Does it matter? We’re looking for her. She is our destination. She exists outside of Before. I need know no other purpose.

I must have seemed upset about the tracks, because Father mentioned it later.

“We couldn’t follow them forever, Grey. They would have led to an old city. Maybe we would have walked for days, maybe weeks – but we couldn’t go there, Grey.” When Father explained it like this, I understood. He’s right, of course – but I miss the tracks until the second day, when we stumble upon the waterfall.

“Have I ever told you about the oubliette?” Father asks. I shake my head, and he begins.

Journey | The Patch

I decided to do something new: write a short vignette about the image below, similar in style to Erin Morgenstern’s flax-golden tales (I love them!). The difference? The shorter vignette fits into a larger story, which I will continue to write until the characters tell me I’m done.

Feedback always appreciated.

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Several of the pumpkins rotted already. It takes us the better part of an hour to find one that is edible. Father tells me odd, old stories, like one about a maid who became a princess with the help of magic, a pumpkin, and a glass slipper.

“Bibbidi-bobbidi-boo,” Father trails off.

“Tell me real stories,” I plead. “I don’t want to hear fairy tales.”

“But fairy tales have happier endings,” Father counters, “and real stories can be more sad.”

Our fire crackles, and the log configuration Father worked so hard to perfect crumbles. Sparks fly up, dancing and cavorting in the dusk. I hand him a small log, and he manages to use it and a long stick to salvage the fire, or at least give it a couple more hours.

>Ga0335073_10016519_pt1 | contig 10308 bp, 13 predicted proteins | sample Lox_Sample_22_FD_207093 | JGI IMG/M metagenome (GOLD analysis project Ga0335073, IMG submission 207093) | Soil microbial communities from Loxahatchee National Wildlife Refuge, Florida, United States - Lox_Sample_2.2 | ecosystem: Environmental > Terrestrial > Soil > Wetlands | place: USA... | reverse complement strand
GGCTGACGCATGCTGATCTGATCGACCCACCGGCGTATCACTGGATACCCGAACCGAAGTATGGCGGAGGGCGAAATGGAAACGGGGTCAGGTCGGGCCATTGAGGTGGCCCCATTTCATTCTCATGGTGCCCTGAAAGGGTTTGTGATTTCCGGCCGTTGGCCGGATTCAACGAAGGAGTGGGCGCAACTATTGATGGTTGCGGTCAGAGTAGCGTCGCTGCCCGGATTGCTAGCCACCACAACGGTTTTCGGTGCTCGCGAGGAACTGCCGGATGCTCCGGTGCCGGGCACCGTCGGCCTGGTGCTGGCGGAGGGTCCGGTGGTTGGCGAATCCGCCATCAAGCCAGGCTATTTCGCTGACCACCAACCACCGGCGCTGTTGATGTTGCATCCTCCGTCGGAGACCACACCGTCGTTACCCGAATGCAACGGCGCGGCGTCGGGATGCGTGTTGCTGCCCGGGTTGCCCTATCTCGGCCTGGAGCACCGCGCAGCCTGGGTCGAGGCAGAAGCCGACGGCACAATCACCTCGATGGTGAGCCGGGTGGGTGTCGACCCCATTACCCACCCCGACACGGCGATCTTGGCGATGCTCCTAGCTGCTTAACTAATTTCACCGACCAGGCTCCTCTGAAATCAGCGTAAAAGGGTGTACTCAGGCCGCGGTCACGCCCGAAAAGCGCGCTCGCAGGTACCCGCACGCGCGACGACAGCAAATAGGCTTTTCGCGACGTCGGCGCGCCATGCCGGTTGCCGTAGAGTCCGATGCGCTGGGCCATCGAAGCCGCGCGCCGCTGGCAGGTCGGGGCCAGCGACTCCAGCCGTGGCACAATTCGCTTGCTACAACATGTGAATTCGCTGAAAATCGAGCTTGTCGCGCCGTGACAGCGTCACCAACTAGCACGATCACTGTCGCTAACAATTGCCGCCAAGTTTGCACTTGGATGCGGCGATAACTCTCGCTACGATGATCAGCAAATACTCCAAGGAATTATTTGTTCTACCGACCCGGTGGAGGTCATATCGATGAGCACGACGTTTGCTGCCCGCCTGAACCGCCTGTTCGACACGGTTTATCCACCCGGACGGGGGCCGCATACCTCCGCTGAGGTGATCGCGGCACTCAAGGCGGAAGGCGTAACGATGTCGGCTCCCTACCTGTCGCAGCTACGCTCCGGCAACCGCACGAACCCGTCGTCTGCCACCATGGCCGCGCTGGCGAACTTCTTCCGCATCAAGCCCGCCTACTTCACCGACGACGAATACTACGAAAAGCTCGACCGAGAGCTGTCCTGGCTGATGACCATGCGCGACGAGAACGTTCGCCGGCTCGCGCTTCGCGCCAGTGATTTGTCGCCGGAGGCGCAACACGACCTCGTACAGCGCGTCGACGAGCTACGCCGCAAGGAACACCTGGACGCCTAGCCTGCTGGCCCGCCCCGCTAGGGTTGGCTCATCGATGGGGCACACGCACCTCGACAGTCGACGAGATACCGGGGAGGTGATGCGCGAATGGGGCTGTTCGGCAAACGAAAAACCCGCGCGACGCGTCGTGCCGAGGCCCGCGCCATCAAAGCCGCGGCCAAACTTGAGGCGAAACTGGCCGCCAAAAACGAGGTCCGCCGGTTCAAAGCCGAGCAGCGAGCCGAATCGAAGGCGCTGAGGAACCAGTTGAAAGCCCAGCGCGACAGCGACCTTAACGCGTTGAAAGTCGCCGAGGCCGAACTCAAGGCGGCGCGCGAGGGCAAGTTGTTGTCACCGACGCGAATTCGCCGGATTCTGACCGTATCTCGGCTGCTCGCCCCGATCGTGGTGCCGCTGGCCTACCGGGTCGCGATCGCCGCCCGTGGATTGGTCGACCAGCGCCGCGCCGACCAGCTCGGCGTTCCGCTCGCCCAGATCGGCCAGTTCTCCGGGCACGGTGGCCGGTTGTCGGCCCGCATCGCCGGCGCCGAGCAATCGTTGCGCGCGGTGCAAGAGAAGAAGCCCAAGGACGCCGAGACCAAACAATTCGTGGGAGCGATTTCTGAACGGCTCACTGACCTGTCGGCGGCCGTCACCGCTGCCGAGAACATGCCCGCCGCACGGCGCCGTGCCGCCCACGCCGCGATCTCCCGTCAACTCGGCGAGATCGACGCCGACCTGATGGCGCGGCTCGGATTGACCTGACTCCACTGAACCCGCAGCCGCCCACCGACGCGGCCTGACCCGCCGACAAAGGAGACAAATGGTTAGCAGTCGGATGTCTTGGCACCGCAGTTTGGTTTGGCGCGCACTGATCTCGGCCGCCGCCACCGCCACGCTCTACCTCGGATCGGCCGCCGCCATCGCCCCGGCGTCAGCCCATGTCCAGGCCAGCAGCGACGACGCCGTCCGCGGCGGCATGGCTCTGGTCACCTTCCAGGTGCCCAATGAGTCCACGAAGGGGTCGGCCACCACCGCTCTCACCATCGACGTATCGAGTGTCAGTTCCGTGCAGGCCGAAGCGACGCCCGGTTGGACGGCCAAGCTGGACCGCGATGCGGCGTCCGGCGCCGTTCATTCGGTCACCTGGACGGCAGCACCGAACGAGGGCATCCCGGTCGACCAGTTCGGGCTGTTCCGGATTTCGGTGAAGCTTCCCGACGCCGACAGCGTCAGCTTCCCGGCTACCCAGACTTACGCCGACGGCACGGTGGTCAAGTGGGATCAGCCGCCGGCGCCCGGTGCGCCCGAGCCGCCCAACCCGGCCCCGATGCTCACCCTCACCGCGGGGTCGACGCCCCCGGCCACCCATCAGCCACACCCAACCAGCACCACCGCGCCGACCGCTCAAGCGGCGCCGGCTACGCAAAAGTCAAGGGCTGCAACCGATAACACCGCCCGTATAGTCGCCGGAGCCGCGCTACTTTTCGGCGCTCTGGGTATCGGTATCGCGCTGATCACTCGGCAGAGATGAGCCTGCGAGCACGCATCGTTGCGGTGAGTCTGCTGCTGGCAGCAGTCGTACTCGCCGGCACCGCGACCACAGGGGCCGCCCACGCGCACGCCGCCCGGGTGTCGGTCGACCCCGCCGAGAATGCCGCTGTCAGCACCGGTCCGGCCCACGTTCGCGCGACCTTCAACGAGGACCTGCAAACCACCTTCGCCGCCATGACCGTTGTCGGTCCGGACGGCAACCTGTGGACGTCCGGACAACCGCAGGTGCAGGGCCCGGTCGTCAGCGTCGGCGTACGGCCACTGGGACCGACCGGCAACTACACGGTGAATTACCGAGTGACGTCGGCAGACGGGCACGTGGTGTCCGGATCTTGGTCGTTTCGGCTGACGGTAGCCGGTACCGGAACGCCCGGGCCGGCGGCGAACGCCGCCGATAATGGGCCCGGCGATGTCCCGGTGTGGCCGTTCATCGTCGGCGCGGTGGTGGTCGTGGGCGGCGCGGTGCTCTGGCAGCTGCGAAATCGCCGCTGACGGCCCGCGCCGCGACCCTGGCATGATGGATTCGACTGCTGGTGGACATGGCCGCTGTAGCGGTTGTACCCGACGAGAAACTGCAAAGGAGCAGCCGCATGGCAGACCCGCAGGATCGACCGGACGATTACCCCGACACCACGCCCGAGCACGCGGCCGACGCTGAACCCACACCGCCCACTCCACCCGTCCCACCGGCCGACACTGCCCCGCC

“There are enough sad stories, Grey,” Father shakes his head. “The world got too full of the stuff, and it spilled over into bedtime stories and woven words.”

We did not speak any more, and when the fire died down and we curled up against the trees I thought I heard him cry, tears echoing under a starless sky.

Journey | Tracks in the Forest

I decided to do something new: write a short vignette about the image below, similar in style to Erin Morgenstern’s flax-golden tales (I love them!). The difference? The shorter vignette fits into a larger story, which I will continue to write until the characters tell me I’m done.

Feedback always appreciated.

vOak8x7

via

I don’t know where the tracks go. I’ve followed them to the edge of the forest and through the overgrown field. I’ve gotten as far as the old bent tree, crooked with age, before I had to turn around. I barely made it back before dark.

Father tells me that in his day, the tracks approached obsolescence. Some were still used, but they didn’t take as many people or things as far as they had once before. I tell him they only took me as far as the old bent tree, and he laughs.

“Why do you want to see where the tracks go?”

I don’t hesitate when I answer.

“I want to see where the people went.”

He considers this a moment and nods.

The next morning, he comes with me when I leave. He hands me a backpack. It is as heavy as the guilt in his eyes. I say nothing and walk next to him. I try to stand tall, even when others hurl names and insults, rotten produce and rocks. The settlement is far behind us when the blood is dry on my cheek.

It is not until we are in the overgrown field that we speak. I tell him to watch for snakes, and he smiles. That is how I know I can ask my question.

“Why do you want to see where the tracks go?”

Father doesn’t hesitate when he answers.

“I want to see where she went.”